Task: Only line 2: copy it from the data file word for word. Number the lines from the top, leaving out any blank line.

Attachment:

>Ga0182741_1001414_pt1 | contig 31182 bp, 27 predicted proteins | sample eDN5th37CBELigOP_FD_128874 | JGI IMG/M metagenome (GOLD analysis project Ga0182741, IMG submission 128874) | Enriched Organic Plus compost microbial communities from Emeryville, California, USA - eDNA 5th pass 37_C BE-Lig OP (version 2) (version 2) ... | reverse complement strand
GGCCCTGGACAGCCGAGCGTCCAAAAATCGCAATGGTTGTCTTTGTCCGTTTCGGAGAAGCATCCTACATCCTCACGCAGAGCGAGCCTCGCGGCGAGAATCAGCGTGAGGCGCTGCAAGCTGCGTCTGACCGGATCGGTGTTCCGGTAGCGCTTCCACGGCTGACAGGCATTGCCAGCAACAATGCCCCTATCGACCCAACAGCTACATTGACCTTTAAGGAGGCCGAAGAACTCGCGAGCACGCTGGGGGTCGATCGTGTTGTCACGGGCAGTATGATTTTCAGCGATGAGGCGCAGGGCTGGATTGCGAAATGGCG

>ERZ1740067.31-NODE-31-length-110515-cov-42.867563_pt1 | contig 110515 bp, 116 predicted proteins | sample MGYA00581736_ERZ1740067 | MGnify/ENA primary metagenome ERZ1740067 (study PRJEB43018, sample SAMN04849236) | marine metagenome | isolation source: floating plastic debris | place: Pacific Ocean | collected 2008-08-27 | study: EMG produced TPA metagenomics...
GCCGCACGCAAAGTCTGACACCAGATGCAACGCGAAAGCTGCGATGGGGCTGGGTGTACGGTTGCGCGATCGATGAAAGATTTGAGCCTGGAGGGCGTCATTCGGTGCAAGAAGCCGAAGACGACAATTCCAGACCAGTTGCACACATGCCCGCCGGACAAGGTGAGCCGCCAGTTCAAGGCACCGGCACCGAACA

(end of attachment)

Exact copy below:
GGCCCTGGACAGCCGAGCGTCCAAAAATCGCAATGGTTGTCTTTGTCCGTTTCGGAGAAGCATCCTACATCCTCACGCAGAGCGAGCCTCGCGGCGAGAATCAGCGTGAGGCGCTGCAAGCTGCGTCTGACCGGATCGGTGTTCCGGTAGCGCTTCCACGGCTGACAGGCATTGCCAGCAACAATGCCCCTATCGACCCAACAGCTACATTGACCTTTAAGGAGGCCGAAGAACTCGCGAGCACGCTGGGGGTCGATCGTGTTGTCACGGGCAGTATGATTTTCAGCGATGAGGCGCAGGGCTGGATTGCGAAATGGCG